More Carbon-Market Cuts Eyed as EU Parliament Starts Debate

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The European Parliament will consider enabling faster carbon reductions in Europe’s emissions market after an assessment in 2023, the strongest signal to date that a global climate deal may prompt tougher caps on companies.
Ian Duncan, the European Union assembly’s lead lawmaker on a reform of the world’s biggest cap-and-trade program, made the proposal in a draft report that kicks off legislative work on the post-2020 overhaul. The law, proposed to adjust the Emissions Trading System to EU climate goals for 2030, needs majority backing from the Parliament and weighted majority support from national governments to take effect.
The EU, which wants to lead the global fight against climate change, submitted its 2030 goal to cut carbon by at least 40 percent from 1990 levels under a United Nations deal reached by more than 190 nations in December in Paris. The countries agreed to meet in 2023 to assess how to step up ambitions toward capping global temperature increases since pre-industrial times to 2 degrees Celsius (3.6 degrees Fahrenheit).
“The Paris agreement has set a test for all of us, and our legislation must be fit to adapt to the new targets that Paris will produce,” Duncan said in a statement on Tuesday in Brussels. “Right now the ETS is like a car without an engine, we need to ensure it is fit to do the job it should and drive emissions reductions in Europe.”
Surplus Permits
Prices in the EU carbon market, which imposes decreasing pollution caps on more than 11,000 facilities owned by utilities and manufacturers, have fallen more than 70 percent in the past eight years as an economic crisis aggravated a surplus of emission permits. Amid sluggish economic growth in Europe, splits exist among EU governments and the bloc’s Parliament members over further tightening of the program after policy makers last year agreed a supply fix that will take effect in 2019.
To help strengthen the market, Duncan proposed an option to increase after 2023 the annual pace of carbon reductions in the ETS from the 2.2 percent agreed by EU leaders in 2014. Such a change would need a political nod from those same leaders and a separate legislative proposal by the European Commission, the EU regulatory arm.
Duncan also put forward a plan to empower national governments to retire carbon allowances linked to closures of power plants, a move that would help avoid aggravating the surplus of permits. To strengthen the market, he wants the commission to take steps if overlapping EU policies on climate, energy efficiency and renewables undermine demand in the ETS.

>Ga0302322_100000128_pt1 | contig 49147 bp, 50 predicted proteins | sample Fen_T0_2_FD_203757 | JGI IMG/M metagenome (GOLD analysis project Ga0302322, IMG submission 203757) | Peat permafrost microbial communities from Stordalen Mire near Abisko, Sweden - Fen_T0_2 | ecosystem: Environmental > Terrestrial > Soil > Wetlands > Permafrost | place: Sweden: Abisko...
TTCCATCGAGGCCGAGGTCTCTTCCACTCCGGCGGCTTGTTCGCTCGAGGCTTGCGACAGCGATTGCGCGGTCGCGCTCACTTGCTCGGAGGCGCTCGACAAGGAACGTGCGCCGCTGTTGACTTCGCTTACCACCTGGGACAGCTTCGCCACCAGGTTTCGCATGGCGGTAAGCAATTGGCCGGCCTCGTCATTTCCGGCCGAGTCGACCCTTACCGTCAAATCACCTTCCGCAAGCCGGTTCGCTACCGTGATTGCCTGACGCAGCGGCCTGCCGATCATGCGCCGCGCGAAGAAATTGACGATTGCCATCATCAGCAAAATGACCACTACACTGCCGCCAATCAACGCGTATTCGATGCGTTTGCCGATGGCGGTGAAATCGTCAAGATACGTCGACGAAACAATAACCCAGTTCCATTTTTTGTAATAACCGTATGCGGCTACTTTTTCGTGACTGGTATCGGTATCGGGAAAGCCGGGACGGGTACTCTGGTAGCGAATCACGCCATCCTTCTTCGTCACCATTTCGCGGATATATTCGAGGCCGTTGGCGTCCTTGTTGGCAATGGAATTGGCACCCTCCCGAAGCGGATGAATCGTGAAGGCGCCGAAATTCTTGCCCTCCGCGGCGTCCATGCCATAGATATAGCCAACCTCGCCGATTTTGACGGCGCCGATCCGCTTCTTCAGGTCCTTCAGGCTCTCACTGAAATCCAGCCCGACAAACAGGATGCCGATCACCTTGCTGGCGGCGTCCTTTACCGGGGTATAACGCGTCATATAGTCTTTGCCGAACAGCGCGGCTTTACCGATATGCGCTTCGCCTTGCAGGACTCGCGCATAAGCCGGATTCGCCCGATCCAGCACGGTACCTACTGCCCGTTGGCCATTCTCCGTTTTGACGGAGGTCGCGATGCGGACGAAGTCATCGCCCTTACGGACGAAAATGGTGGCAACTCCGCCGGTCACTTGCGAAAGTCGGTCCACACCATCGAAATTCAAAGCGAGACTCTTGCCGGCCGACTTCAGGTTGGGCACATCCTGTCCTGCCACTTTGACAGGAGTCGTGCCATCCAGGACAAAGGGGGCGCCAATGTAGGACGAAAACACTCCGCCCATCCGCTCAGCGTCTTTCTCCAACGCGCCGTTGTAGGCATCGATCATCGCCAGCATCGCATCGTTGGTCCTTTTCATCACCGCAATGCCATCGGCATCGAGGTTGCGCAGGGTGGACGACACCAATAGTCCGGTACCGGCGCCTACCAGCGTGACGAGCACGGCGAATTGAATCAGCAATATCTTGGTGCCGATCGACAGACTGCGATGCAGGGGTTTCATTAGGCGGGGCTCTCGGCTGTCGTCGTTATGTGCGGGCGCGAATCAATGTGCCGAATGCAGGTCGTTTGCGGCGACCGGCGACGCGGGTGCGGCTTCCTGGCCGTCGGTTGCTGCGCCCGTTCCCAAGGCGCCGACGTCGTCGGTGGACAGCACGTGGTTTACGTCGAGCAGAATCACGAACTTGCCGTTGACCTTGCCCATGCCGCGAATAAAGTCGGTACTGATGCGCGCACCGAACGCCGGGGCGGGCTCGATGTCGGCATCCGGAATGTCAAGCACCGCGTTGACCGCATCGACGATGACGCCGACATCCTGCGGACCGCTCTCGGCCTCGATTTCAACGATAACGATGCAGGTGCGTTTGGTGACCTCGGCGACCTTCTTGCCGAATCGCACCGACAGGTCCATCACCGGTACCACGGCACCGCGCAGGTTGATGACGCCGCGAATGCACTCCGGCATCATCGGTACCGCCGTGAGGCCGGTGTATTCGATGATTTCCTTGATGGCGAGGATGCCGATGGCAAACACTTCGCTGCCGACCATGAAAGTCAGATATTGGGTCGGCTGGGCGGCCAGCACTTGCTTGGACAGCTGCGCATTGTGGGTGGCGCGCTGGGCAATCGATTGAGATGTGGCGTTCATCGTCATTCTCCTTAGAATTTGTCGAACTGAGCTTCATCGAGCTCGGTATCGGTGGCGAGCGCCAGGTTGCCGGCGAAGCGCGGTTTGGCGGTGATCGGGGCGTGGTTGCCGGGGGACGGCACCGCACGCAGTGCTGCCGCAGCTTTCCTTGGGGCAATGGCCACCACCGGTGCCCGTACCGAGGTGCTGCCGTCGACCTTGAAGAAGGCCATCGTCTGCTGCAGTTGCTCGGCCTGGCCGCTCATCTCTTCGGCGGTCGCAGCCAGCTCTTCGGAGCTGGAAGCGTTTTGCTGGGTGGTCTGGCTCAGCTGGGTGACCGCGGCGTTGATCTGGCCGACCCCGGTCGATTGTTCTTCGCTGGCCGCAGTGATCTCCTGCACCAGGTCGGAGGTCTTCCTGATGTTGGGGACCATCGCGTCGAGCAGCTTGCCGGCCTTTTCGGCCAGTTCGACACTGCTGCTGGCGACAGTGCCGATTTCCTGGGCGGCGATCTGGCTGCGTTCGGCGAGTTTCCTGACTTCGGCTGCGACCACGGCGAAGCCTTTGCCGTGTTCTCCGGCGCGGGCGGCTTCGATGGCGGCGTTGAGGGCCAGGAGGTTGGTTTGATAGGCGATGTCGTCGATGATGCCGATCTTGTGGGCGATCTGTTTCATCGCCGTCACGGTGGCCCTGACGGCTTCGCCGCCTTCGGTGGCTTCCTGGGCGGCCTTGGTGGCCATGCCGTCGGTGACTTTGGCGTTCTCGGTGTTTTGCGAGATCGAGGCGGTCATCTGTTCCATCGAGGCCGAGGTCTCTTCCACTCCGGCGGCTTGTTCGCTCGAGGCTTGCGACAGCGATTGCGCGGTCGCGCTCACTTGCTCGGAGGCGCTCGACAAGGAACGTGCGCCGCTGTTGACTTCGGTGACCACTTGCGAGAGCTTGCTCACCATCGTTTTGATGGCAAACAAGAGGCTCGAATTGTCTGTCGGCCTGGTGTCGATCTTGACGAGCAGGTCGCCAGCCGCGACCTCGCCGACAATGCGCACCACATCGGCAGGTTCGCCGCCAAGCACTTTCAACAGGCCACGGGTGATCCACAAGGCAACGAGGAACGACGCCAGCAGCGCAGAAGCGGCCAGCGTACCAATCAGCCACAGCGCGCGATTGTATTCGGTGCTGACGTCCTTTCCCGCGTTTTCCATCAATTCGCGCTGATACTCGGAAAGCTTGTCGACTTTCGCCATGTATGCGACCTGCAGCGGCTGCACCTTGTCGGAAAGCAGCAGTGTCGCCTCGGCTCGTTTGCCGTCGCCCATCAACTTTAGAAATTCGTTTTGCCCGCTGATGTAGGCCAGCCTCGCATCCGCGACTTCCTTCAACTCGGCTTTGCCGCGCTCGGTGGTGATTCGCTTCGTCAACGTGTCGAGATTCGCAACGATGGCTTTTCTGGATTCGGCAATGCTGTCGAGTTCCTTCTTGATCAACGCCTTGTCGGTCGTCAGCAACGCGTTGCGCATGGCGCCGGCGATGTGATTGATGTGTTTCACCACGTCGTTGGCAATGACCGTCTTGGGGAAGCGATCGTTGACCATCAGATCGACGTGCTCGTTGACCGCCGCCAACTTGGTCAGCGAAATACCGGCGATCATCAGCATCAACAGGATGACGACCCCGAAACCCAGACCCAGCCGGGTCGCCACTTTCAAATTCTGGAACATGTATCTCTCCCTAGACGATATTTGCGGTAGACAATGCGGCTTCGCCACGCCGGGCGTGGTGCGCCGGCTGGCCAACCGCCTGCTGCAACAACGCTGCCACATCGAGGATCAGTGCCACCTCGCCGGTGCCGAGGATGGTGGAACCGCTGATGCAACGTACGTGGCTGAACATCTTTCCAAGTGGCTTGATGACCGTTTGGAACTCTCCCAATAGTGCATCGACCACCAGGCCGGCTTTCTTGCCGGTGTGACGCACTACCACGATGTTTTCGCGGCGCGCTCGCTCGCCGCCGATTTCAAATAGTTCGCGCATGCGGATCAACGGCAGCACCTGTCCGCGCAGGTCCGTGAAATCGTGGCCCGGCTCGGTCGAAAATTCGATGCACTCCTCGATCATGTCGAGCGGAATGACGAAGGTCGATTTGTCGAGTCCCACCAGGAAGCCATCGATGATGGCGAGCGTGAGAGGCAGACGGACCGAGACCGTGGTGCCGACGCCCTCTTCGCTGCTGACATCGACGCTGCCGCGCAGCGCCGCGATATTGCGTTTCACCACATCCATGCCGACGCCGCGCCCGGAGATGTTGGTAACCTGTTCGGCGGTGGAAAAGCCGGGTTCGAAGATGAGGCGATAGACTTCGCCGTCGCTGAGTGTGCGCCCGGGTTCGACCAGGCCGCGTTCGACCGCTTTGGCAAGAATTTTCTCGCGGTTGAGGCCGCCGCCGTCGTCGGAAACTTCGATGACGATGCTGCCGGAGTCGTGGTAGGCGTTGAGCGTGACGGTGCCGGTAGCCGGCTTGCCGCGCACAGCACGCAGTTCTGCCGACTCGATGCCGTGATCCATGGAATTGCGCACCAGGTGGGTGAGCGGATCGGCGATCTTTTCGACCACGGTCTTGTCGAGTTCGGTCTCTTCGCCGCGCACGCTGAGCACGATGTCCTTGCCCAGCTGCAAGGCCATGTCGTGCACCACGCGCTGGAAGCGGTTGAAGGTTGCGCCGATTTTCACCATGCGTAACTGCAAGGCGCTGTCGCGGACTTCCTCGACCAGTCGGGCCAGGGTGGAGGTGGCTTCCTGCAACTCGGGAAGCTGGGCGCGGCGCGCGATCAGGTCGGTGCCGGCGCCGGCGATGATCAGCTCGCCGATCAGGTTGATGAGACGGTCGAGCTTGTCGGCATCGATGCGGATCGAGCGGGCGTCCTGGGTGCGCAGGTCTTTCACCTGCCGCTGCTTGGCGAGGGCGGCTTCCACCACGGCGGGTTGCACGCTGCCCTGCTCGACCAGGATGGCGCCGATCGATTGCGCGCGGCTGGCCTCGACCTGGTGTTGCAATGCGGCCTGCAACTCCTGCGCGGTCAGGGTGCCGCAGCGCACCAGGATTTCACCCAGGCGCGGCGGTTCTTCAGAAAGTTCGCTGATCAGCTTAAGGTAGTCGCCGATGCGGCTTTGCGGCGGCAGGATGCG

“My report contains a triple lock on ambition,” Duncan said. “Each of these factors could be significant in easing market depression.”
Possible Resistance
Beyond possible political resistance in national capitals, Duncan’s ideas face potential hurdles within the 28-nation Parliament including his own group. A British member of the European Conservatives and Reformists group, the assembly’s third-biggest faction, Duncan may encounter skepticism from Polish members of the ECR and from leaders of the Christian Democrats and Socialists, the top two groups.
Ivo Belet, a Belgian member of the Christian Democrats, said his group is opposed to anticipating at this stage a possible steeper cut in emission permits after 2023.
“Saying now, from the beginning, that we want to open the door for a change of the linear reduction factor is not a good position,” Belet said by phone.
In addition to his triple-lock on ambition, Duncan proposed modified rules on handing out allowances to companies deemed liable to relocate to regions without pollution curbs, a phenomenon known as carbon leakage. He wants to introduce a tiered approach, or varying levels of free permit allocation to companies depending on how big a risk they face. The aim is to avoid the so-called correction factor, which the commission is entitled to apply across industries to ensure that the total number of free allowances requested by governments doesn’t exceed the maximum allowed under EU law.
Innovation Fund
Should the correction factor kick in at any time in the post-2020 period, as much as 2 percent of allowances to be auctioned would be moved to the free-allocation pot to alleviate the impact on the industry, under Duncan’s recommendation. The commission wants to keep the share of allowances to be sold at auctions at 57 percent in the next decade.
The draft report also includes a proposal to top up 400 million allowances proposed by the commission for the innovation fund with 150 million unallocated allowances and to ease the criteria to access the fund.
The report will be considered by the EU Parliament’s environment committee, which leads the assembly’s work on the carbon-market reform, on June 21 and Duncan’s colleagues will have until June 28 to submit their own amendments, which will be discussed on Sept. 8. The panel is scheduled to vote on its position on Dec. 8. The whole package of legislation could take a year or longer to win the final approval from the full 751-seat assembly and from EU governments.